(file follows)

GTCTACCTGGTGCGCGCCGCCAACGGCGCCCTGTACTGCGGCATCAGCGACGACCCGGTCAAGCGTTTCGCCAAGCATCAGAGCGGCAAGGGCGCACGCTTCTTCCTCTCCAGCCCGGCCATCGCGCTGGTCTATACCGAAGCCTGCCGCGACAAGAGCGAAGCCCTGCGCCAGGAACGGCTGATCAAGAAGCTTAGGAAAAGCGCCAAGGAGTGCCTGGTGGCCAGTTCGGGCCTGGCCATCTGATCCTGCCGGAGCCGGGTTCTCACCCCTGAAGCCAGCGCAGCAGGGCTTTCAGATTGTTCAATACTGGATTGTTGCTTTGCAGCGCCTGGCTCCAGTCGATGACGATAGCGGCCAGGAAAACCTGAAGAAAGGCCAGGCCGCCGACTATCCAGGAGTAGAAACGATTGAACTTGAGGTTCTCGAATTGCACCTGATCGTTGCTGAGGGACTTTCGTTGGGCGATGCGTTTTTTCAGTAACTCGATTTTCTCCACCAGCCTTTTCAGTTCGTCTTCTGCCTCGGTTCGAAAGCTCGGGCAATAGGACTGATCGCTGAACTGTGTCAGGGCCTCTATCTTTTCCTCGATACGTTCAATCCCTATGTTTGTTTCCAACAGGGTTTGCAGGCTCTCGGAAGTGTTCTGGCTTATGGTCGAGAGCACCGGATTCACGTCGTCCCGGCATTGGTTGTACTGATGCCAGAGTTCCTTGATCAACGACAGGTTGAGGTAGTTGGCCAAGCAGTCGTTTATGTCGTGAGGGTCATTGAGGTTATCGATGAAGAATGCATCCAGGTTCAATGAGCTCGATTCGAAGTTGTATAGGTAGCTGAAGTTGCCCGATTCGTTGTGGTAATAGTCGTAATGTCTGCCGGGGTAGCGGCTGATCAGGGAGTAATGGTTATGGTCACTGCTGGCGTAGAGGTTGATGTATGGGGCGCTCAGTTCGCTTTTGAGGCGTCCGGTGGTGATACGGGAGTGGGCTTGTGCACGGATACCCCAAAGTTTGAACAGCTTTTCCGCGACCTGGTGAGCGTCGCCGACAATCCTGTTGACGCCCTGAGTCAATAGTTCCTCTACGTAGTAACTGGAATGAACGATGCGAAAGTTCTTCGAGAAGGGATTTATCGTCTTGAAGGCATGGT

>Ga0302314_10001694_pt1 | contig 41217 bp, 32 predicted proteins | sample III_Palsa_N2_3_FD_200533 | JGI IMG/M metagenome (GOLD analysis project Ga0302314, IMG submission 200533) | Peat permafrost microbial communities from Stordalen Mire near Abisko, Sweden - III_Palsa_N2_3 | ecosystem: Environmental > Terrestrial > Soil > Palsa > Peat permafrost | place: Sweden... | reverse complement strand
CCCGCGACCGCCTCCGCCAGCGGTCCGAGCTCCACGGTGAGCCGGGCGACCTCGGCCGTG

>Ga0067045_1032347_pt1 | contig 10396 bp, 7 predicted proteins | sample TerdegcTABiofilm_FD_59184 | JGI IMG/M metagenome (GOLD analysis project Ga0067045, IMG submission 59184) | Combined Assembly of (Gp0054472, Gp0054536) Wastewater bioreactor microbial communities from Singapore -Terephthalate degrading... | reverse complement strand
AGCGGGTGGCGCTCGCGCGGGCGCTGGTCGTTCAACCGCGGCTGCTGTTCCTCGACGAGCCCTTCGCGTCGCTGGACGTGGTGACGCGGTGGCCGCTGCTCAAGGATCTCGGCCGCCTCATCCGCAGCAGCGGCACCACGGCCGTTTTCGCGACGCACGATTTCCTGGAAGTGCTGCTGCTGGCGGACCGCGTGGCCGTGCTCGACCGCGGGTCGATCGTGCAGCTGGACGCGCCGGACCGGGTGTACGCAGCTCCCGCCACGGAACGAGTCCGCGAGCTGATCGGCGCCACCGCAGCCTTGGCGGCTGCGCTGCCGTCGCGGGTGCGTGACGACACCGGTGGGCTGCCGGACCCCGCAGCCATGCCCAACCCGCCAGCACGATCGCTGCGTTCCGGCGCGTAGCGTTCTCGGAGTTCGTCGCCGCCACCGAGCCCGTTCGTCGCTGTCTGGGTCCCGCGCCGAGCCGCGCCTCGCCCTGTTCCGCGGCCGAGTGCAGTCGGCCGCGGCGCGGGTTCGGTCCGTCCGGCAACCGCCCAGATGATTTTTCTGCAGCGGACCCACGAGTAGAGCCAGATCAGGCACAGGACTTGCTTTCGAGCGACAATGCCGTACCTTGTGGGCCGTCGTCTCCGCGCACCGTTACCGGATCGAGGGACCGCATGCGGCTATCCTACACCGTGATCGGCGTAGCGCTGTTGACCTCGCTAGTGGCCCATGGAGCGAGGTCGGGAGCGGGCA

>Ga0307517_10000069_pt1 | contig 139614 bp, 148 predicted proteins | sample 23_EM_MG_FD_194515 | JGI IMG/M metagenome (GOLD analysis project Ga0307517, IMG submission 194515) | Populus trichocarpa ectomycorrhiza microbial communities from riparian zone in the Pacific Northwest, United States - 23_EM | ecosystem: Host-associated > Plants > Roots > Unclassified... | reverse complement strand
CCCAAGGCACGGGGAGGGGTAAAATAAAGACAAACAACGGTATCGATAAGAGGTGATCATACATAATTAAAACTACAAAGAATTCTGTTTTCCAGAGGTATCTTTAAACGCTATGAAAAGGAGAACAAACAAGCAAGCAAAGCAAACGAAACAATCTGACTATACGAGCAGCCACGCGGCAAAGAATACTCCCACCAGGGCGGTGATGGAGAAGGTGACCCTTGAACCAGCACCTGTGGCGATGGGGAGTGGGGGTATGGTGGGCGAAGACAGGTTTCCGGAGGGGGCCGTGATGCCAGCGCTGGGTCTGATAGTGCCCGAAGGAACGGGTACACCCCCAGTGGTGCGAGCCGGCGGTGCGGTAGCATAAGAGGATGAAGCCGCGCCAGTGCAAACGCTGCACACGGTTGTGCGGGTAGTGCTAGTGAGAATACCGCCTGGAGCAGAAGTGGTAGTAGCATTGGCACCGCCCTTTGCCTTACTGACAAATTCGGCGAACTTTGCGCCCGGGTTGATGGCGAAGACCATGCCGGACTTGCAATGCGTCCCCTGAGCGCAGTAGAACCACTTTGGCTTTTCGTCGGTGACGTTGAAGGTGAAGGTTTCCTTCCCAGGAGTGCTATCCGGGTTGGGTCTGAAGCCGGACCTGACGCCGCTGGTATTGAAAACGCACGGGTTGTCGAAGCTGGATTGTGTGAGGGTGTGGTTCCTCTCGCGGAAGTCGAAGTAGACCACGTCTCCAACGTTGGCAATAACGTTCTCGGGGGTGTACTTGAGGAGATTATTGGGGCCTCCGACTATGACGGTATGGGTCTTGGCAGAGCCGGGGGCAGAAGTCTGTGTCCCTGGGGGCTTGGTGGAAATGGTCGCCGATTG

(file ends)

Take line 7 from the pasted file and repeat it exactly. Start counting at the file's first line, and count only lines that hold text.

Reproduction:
CCCAAGGCACGGGGAGGGGTAAAATAAAGACAAACAACGGTATCGATAAGAGGTGATCATACATAATTAAAACTACAAAGAATTCTGTTTTCCAGAGGTATCTTTAAACGCTATGAAAAGGAGAACAAACAAGCAAGCAAAGCAAACGAAACAATCTGACTATACGAGCAGCCACGCGGCAAAGAATACTCCCACCAGGGCGGTGATGGAGAAGGTGACCCTTGAACCAGCACCTGTGGCGATGGGGAGTGGGGGTATGGTGGGCGAAGACAGGTTTCCGGAGGGGGCCGTGATGCCAGCGCTGGGTCTGATAGTGCCCGAAGGAACGGGTACACCCCCAGTGGTGCGAGCCGGCGGTGCGGTAGCATAAGAGGATGAAGCCGCGCCAGTGCAAACGCTGCACACGGTTGTGCGGGTAGTGCTAGTGAGAATACCGCCTGGAGCAGAAGTGGTAGTAGCATTGGCACCGCCCTTTGCCTTACTGACAAATTCGGCGAACTTTGCGCCCGGGTTGATGGCGAAGACCATGCCGGACTTGCAATGCGTCCCCTGAGCGCAGTAGAACCACTTTGGCTTTTCGTCGGTGACGTTGAAGGTGAAGGTTTCCTTCCCAGGAGTGCTATCCGGGTTGGGTCTGAAGCCGGACCTGACGCCGCTGGTATTGAAAACGCACGGGTTGTCGAAGCTGGATTGTGTGAGGGTGTGGTTCCTCTCGCGGAAGTCGAAGTAGACCACGTCTCCAACGTTGGCAATAACGTTCTCGGGGGTGTACTTGAGGAGATTATTGGGGCCTCCGACTATGACGGTATGGGTCTTGGCAGAGCCGGGGGCAGAAGTCTGTGTCCCTGGGGGCTTGGTGGAAATGGTCGCCGATTG